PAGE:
The article said the pilot was on his first solo flight, I would have been fully concentrating on the runway and getting the plane down at that point of flight, and not tracking a vehicle along a road. To have his eyes tracking the car to see if it wasnt going to stop would take away the concentration needed to land the plane, especially on a first solo flight.



RyEng
User currently offlineunattendedbag From United States of America, joined Oct 2003, 2328 posts, RR: 1
Reply 8, posted (1 year 11 months 2 weeks 6 days 10 hours ago) and read 4689 times:

Quoting Flyer732 (Reply 3):
Perhaps setting down on the displaced threshold because its forward momentum was suddenly brought to a halt by impacting a car?

Based on information from airnav.com, the displaced threshold is 400ft. long and the road is 30ft. from the end of the runway. So the pilot would have had to have been approximately 6 feet off the ground at 430ft from the threshold of the runway. Is that a proper approach descent?

Quoting louA340 (Reply 7):
To have his eyes tracking the car to see if it wasnt going to stop would take away the concentration needed to land the plane, especially on a first solo flight.

If I remember correctly, during flight training they tell you, "If you're looking at it (a fixed position), odds are, you will fly to it." If the pilot was watching the car, then the pilot was going to fly into the car.

[Edited 2012-11-04 20:56:23]


Slower traffic, keep right
User currently offlinekcrwflyer From United States of America, joined May 2004, 3828 posts, RR: 7
Reply 9, posted (1 year 11 months 2 weeks 6 days 9 hours ago) and read 4560 times:

Quoting Flyer732 (Reply 3):
Perhaps setting down on the displaced threshold because its forward momentum was suddenly brought to a halt by impacting a car?

Something deep inside of me tells me you're joking. I'm going to give you the benefit of the doubt.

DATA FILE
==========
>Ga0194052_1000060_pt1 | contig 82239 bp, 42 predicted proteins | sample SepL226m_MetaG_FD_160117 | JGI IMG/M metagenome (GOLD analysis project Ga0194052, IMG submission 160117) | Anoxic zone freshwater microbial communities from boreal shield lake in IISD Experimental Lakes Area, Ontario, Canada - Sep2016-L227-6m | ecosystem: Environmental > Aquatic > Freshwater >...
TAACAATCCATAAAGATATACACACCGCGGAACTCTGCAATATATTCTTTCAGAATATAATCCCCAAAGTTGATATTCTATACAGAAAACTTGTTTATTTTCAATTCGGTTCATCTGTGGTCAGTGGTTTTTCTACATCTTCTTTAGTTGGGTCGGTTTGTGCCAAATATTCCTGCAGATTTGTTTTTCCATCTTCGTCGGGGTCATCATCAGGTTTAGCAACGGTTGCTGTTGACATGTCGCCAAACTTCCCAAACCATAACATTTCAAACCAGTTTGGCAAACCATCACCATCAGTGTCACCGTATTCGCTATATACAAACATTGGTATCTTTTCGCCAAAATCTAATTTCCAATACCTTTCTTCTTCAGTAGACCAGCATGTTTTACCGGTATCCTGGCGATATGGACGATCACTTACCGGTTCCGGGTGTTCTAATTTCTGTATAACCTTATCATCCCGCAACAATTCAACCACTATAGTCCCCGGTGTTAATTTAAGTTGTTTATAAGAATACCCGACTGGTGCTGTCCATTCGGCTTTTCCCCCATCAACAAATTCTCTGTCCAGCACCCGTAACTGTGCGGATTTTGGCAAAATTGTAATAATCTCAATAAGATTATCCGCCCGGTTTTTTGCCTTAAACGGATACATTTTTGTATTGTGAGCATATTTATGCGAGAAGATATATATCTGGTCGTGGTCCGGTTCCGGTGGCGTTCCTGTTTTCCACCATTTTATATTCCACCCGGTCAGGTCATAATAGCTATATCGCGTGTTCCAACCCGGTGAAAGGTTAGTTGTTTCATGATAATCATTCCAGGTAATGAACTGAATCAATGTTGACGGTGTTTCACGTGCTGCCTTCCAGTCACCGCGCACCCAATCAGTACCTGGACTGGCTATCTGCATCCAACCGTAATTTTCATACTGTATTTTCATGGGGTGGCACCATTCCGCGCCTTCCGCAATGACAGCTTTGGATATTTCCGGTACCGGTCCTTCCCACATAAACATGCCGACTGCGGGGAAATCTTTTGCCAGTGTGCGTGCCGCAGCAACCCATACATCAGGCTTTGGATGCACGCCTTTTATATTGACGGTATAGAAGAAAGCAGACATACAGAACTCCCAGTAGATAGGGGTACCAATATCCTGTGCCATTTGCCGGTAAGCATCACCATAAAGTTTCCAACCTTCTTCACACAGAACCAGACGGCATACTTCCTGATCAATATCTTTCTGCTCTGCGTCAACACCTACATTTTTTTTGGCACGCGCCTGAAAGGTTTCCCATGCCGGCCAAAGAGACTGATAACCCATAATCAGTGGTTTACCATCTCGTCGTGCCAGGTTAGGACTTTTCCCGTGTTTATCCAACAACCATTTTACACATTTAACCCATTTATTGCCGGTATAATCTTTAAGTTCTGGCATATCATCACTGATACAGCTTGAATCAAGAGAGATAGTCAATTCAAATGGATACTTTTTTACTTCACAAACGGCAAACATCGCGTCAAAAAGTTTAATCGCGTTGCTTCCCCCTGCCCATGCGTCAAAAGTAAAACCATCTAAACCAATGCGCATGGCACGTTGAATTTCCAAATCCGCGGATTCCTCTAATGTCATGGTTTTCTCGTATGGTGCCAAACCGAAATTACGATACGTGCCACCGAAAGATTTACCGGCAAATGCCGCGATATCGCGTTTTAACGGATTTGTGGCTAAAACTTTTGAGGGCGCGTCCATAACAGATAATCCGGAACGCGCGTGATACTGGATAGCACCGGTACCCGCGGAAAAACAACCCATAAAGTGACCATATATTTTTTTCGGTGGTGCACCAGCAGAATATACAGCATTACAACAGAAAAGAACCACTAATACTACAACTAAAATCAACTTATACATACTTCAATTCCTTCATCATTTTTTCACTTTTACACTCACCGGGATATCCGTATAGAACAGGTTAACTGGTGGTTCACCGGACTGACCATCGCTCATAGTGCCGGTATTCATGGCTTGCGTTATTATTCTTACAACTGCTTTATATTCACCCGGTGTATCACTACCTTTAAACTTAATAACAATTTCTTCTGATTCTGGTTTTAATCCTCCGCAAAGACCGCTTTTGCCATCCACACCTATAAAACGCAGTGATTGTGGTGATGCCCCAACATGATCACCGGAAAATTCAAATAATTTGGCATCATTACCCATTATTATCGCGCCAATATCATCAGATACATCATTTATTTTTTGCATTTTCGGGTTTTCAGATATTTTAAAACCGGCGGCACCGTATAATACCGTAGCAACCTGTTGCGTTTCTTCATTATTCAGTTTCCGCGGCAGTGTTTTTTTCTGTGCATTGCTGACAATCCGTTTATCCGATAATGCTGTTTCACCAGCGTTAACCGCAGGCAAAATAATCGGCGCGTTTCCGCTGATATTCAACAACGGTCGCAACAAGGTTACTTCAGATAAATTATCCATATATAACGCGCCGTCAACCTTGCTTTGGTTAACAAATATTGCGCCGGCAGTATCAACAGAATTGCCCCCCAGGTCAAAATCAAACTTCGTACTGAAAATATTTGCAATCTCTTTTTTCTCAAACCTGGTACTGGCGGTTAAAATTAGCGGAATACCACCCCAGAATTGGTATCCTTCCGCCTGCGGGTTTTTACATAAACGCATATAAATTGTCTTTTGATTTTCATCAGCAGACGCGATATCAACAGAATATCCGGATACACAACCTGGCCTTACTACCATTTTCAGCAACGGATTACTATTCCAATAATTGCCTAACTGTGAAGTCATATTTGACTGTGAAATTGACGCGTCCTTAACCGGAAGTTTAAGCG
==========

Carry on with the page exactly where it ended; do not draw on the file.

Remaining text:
I know the SUV didn't stop but what the HECK is the pilot doing 6ft. off the ground 430ft. from the threshold of the runway!? That is beyond unacceptable.

Quoting unattendedbag (Reply 2):
The student pilot was way too low on that approach. The aircraft can be seen setting down on the displaced threshold. Sorry, but pilot error.

he was barely going to make the pavement even if he didn't hit a car.


User currently offlineskywaymanaz From United States of America, joined May 2012, 538 posts, RR: 0
Reply 10, posted (1 year 11 months 2 weeks 6 days 7 hours ago) and read 3971 times:

When I was doing my private pilot training at Falcon Field (FFZ) there was a road right across one of the busiest taxiways. There were stop signs, flashing red lights below the stop sign, a warning sign that aircraft do not stop and Bott's dots (raised bumps on the roadway seen in areas that don't need snow plows) warning drivers to stop. I can't tell you how many times I was taxiing in and cars drove right on thru without stopping. Sometimes I'd get honked at and given the finger. If a vehicle did stop a lot of times they treated it like a 4-way stop and took off right in front of crossing airplane traffic. I almost put the prop into more then one cars windshield that did that to me. The road is now closed across the taxiway which makes for a very long drive from one side of the airport to the other but unfortunately it had to happen before someone got killed.

User currently offlineghifty From United States of America, joined Jul 2010, 891 posts, RR: 0
Reply 11, posted (1 year 11 months 2 weeks 6 days 6 hours ago) and read 3733 times:

Looks like an XC90.

I'm proud to drive a Volvo!



Fly Delta Jets
User currently offlineby188b From United Kingdom, joined Jul 2003, 710 posts, RR: 0
Reply 12, posted (1 year 11 months 2 weeks 6 days 6 hours ago) and read 3423 times:

This topic reminds me of this photo.....


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Photo © Marlo Plate - Iberian Spotters




next flights : BD LHR-TXL J, FR SXF-STN Y, SN BRU-LHR Y, MA LHR-BUD Y, BA BUD-LHR J, BA LCY-SNN-JFK J, BA JFK-LHR J, BA
User currently offline71Zulu From United States of America, joined Aug 2006, 3086 posts, RR: 0
Reply 13, posted (1 year 11 months 2 weeks 6 days 5 hours ago) and read 3140 times:

Here's a video of a landing there at 52F,